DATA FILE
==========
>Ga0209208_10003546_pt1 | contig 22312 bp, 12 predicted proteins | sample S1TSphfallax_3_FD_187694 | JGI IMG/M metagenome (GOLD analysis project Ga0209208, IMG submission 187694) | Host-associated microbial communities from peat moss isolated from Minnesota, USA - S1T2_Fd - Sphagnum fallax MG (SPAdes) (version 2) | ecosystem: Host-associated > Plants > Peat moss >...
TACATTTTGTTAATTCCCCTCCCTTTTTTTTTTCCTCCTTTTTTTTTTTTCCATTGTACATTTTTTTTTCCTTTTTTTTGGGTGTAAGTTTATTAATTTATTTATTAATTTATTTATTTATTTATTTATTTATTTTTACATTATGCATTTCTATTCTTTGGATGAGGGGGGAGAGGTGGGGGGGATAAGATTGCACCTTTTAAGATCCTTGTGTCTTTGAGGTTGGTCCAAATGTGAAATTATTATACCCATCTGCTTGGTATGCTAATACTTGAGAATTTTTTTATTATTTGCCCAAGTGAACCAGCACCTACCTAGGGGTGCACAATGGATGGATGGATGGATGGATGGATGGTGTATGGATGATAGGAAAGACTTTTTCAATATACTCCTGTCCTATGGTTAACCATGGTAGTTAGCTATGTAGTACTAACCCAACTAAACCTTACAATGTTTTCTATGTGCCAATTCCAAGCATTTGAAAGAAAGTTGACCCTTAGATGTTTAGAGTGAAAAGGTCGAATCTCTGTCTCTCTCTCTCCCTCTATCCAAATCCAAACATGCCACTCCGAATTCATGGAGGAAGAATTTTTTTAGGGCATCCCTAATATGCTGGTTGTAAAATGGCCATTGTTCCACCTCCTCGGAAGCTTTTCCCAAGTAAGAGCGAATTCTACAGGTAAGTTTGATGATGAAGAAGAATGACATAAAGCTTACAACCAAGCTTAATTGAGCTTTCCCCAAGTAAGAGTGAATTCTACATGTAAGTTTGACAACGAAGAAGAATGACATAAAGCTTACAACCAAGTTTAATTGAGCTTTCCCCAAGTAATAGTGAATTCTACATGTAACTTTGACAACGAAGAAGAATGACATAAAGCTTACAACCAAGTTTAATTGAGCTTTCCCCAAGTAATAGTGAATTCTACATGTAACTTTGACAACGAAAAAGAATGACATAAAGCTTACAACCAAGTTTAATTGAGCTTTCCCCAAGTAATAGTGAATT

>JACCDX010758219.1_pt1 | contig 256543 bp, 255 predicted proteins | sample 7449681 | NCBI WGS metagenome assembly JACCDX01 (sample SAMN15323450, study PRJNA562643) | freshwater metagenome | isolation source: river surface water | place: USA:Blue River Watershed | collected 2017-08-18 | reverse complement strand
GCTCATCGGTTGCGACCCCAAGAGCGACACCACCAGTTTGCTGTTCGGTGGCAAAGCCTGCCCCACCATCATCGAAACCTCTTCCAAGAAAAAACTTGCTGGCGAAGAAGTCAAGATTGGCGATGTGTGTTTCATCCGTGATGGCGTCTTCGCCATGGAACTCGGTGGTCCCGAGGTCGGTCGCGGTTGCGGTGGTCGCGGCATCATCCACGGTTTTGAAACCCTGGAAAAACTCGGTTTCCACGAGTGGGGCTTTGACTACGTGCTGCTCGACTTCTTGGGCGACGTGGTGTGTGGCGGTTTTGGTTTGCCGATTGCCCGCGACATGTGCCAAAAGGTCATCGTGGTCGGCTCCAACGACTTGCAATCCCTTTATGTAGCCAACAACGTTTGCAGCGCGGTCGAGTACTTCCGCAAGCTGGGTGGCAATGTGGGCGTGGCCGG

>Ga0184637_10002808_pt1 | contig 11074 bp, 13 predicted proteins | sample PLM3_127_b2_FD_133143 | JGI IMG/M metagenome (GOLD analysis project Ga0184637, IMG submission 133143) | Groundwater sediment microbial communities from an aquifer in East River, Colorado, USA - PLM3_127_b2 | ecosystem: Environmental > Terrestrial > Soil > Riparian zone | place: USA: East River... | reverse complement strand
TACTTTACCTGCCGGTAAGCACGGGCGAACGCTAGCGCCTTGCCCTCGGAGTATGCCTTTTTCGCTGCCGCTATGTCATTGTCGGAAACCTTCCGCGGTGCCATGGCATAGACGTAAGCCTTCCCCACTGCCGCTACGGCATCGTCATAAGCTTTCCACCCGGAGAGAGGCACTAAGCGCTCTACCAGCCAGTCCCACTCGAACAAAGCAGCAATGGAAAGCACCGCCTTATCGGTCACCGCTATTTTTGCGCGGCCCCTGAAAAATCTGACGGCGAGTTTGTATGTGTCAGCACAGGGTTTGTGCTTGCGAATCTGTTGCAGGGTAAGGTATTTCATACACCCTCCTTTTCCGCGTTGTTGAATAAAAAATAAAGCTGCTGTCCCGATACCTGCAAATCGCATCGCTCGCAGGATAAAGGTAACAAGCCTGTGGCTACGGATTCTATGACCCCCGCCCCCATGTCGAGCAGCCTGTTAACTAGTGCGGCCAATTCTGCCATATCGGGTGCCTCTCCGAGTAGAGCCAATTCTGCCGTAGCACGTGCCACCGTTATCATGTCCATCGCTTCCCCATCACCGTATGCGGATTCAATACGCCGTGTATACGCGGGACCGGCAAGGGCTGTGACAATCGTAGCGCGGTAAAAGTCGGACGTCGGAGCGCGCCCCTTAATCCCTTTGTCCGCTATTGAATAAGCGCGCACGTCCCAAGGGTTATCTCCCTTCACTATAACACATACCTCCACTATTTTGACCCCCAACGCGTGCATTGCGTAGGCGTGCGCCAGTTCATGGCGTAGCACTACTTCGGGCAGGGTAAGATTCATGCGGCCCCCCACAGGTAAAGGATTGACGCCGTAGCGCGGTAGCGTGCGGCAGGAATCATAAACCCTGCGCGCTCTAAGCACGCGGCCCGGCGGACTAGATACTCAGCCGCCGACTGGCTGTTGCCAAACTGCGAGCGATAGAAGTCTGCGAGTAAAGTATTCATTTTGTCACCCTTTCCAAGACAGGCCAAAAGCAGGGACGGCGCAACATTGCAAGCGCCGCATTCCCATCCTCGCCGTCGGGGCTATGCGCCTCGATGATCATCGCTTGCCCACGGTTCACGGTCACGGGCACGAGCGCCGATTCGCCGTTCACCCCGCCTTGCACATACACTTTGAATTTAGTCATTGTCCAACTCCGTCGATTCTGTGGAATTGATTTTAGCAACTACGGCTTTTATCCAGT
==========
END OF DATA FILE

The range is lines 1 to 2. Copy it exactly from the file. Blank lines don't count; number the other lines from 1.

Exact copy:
>Ga0209208_10003546_pt1 | contig 22312 bp, 12 predicted proteins | sample S1TSphfallax_3_FD_187694 | JGI IMG/M metagenome (GOLD analysis project Ga0209208, IMG submission 187694) | Host-associated microbial communities from peat moss isolated from Minnesota, USA - S1T2_Fd - Sphagnum fallax MG (SPAdes) (version 2) | ecosystem: Host-associated > Plants > Peat moss >...
TACATTTTGTTAATTCCCCTCCCTTTTTTTTTTCCTCCTTTTTTTTTTTTCCATTGTACATTTTTTTTTCCTTTTTTTTGGGTGTAAGTTTATTAATTTATTTATTAATTTATTTATTTATTTATTTATTTATTTTTACATTATGCATTTCTATTCTTTGGATGAGGGGGGAGAGGTGGGGGGGATAAGATTGCACCTTTTAAGATCCTTGTGTCTTTGAGGTTGGTCCAAATGTGAAATTATTATACCCATCTGCTTGGTATGCTAATACTTGAGAATTTTTTTATTATTTGCCCAAGTGAACCAGCACCTACCTAGGGGTGCACAATGGATGGATGGATGGATGGATGGATGGTGTATGGATGATAGGAAAGACTTTTTCAATATACTCCTGTCCTATGGTTAACCATGGTAGTTAGCTATGTAGTACTAACCCAACTAAACCTTACAATGTTTTCTATGTGCCAATTCCAAGCATTTGAAAGAAAGTTGACCCTTAGATGTTTAGAGTGAAAAGGTCGAATCTCTGTCTCTCTCTCTCCCTCTATCCAAATCCAAACATGCCACTCCGAATTCATGGAGGAAGAATTTTTTTAGGGCATCCCTAATATGCTGGTTGTAAAATGGCCATTGTTCCACCTCCTCGGAAGCTTTTCCCAAGTAAGAGCGAATTCTACAGGTAAGTTTGATGATGAAGAAGAATGACATAAAGCTTACAACCAAGCTTAATTGAGCTTTCCCCAAGTAAGAGTGAATTCTACATGTAAGTTTGACAACGAAGAAGAATGACATAAAGCTTACAACCAAGTTTAATTGAGCTTTCCCCAAGTAATAGTGAATTCTACATGTAACTTTGACAACGAAGAAGAATGACATAAAGCTTACAACCAAGTTTAATTGAGCTTTCCCCAAGTAATAGTGAATTCTACATGTAACTTTGACAACGAAAAAGAATGACATAAAGCTTACAACCAAGTTTAATTGAGCTTTCCCCAAGTAATAGTGAATT